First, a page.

How Does Dual Wielding Work in DnD 5e?


Dual Wielding, or as it is properly called in DnD 5e Two-Weapon fighting is quite a peculiar fighting style. I’d even argue that it’s on the same level of strangeness as multiclassing.

Now, don’t get me wrong. There’s nothing wrong with taking either/or. The reason for this is because it is very situational. And not only recommended for more experienced players who know how to build a character properly.

Just as multiclassing strips you from those last few levels in your original class if you opt to multiclass. Dual Wielding strips you of your bonus action that you could have used for something much more useful.

But, let’s not ramble on, and get on with it.

What is Dual Wielding in DnD 5e?

Dual Wielding or Two-Weapon fighting is explained as such in the Player’s Handbook on page 195.

“When you take the Attack action and attack with a light melee weapon that you’re holding in one hand, you can use a bonus action to attack with a different light melee weapon that you are holding in the other hand. You don’t add your ability modifiers to the damage of the bonus attack, unless the modifier is negative.
If either weapon has the throw property, you can throw the weapon, instead of making a melee attack with it.”

And now to elaborate on what was said.

The mechanic of dual-wielding works as follows. You have the option of taking another weapon in your off-hand, and when you make an attack with your main hand; you can follow up that attack with the weapon in the off-hand.

Of course, as this is a bonus attack, you do not get to add on any ability modifiers on that attack – unless it’s a negative modifier that is affecting you as a whole.

The only weapons that you can dual-wield are the weapons that are considered “light.” You can also use heavy weapons but you’ll need the Dual-Wielder feat for that. We’ll get to that part later.

The weapons which are considered “light” are: Clubs, Daggers, Handaxes, Light Hammers, Sickles, Schimitars, Shortswords, and Hand-Crossbows.
Certain DMs allow Finesse weapons to be dual-wielded as well but that depends on the DM.

Now let’s talk about the importance of the Dual-Wielder feat.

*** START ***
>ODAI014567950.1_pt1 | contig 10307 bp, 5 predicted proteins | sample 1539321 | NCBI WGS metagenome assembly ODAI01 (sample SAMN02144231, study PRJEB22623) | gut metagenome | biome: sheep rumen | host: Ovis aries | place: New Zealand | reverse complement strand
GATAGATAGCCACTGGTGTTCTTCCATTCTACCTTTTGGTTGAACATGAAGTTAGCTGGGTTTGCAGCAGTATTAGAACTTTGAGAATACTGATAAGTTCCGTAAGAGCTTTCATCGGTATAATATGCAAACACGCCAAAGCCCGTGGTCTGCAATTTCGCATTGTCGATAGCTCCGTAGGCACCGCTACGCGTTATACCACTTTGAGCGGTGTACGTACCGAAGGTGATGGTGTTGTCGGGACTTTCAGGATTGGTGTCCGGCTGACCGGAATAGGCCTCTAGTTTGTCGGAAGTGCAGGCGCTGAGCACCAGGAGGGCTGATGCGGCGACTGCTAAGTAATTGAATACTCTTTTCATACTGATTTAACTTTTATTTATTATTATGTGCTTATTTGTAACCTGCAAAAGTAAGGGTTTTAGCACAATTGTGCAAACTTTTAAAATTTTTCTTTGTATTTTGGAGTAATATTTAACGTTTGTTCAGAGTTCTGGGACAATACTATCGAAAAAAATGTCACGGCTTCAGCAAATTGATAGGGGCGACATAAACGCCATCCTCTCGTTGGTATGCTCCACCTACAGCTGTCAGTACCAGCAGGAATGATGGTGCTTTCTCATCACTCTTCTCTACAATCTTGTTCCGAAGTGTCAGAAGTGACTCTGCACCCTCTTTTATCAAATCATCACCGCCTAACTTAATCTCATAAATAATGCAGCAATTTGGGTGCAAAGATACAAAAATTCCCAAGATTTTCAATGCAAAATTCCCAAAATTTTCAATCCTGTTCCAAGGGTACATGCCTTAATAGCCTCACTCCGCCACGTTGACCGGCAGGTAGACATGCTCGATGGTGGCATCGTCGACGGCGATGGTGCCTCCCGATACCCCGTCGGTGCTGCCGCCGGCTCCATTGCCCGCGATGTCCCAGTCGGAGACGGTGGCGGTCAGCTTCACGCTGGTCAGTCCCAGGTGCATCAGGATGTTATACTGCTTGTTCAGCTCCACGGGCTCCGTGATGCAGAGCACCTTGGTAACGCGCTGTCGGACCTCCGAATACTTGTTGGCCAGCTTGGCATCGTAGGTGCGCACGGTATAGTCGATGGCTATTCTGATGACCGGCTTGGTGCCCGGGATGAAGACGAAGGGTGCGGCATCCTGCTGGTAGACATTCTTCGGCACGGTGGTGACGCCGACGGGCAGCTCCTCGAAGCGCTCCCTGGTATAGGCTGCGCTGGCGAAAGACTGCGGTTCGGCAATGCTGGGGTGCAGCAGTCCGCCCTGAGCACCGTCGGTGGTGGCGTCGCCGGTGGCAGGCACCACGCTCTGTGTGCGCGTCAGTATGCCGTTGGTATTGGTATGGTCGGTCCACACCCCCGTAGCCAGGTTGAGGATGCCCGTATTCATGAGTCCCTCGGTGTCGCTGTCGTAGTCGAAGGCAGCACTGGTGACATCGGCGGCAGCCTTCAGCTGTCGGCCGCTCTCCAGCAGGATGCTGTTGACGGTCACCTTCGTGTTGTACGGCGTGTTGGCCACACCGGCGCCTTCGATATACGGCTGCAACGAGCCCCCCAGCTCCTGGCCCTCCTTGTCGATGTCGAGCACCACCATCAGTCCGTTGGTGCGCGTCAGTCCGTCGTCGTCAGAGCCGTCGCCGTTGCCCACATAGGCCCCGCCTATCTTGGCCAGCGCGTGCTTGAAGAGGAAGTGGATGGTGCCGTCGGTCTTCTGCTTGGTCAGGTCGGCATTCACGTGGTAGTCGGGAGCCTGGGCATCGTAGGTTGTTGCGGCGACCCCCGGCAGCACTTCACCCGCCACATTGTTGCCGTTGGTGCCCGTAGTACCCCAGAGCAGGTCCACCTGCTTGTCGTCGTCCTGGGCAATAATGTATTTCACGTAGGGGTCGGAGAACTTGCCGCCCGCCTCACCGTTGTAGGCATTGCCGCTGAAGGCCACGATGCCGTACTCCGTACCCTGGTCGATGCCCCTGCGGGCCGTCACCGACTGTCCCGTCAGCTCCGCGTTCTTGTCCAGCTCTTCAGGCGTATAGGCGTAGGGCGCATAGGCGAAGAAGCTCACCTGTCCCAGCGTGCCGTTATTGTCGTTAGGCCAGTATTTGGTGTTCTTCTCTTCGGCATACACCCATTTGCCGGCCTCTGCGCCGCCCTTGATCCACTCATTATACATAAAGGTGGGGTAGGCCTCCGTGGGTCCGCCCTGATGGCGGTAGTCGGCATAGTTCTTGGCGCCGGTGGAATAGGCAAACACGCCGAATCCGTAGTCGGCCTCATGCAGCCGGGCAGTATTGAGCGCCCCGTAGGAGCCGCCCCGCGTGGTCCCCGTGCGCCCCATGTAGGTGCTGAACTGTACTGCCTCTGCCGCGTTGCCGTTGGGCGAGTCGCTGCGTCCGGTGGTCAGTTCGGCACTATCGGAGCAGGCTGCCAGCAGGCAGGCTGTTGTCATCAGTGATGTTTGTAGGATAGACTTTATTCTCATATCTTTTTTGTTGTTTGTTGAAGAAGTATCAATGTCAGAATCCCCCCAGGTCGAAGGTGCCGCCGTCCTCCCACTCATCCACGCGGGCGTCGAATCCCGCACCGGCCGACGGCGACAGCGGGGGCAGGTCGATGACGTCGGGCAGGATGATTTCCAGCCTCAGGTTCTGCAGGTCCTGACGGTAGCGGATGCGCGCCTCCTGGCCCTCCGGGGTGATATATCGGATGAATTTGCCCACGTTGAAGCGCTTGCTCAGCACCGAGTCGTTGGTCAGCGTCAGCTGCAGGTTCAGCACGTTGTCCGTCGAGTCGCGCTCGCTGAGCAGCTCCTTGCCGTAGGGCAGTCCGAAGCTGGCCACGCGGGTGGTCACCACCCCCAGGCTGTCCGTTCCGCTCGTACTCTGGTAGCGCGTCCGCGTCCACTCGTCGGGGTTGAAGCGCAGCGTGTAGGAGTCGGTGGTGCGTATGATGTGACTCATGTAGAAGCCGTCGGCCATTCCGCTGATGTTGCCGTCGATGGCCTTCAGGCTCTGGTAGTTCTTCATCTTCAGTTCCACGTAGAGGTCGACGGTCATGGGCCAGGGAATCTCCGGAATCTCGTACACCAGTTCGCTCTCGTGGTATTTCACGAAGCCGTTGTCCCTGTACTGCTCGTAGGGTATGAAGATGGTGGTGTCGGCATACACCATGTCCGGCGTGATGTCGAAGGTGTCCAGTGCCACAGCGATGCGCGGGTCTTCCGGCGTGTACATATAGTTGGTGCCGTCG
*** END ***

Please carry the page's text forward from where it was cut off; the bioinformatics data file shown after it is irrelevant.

The Dual-Wielder Feat

The aforementioned Player’s Handbook describes this feat as such.

“You master fighting with two weapons, gaining the following benefits.”

  • You gain a +1 bonus to AC while you are weilding a separate melee weapon in each hand.
  • You can use two-weapon fighting even when the one handed melee weapons you are wielding aren’t light.
  • You can draw or stow two one-handed when you would normaly be able to draw or stow only one.

That basically explains it, but let’s further elaborate.

As you probably already know. Most weapons types you can use without their corresponding feat – the feat only makes them worthwhile to use.

Sure you can dual-wield without the Dual-Wielder feat, but if you seriously plan to play a character who dual-wields throughout the whole campaign then why shouldn’t you be picking the feat up?

On top of giving you that nice + 1 bonus to AC which helps out, you get the main handicap removed. You can now wield heavy weapons as well, which can either be very powerful – or very silly. Just check that the heavy weapon in question isn’t a two-handed weapon, those are the only heavy weapons you can’t dual-wield.

And the final part, well that’s just more for roleplay in my opinion. Few DMs will make you roleplay actually drawing and stowing your weapons in each encounter.

Finishing Comments on Dual-Wielding

That basically covers how dual-wielding works. Although there are a few more things worthy to be mentioned about it.

As I mentioned in the introduction, it’s questionable how useful it will be to you, just like multiclassing. If you know what you are doing then it will end up fine, if not; it will most likely end in disaster.

Put plainly, certain classes can utilize dual-wielding much better than others. The Rogue for example is the class that will most commonly utilize this. And another is the Paladin surprisingly, this is because Divine Strike can be applied to both of the attacks, not just your main-hand weapon.
And as a wise man once said: “It’s hammer time.”

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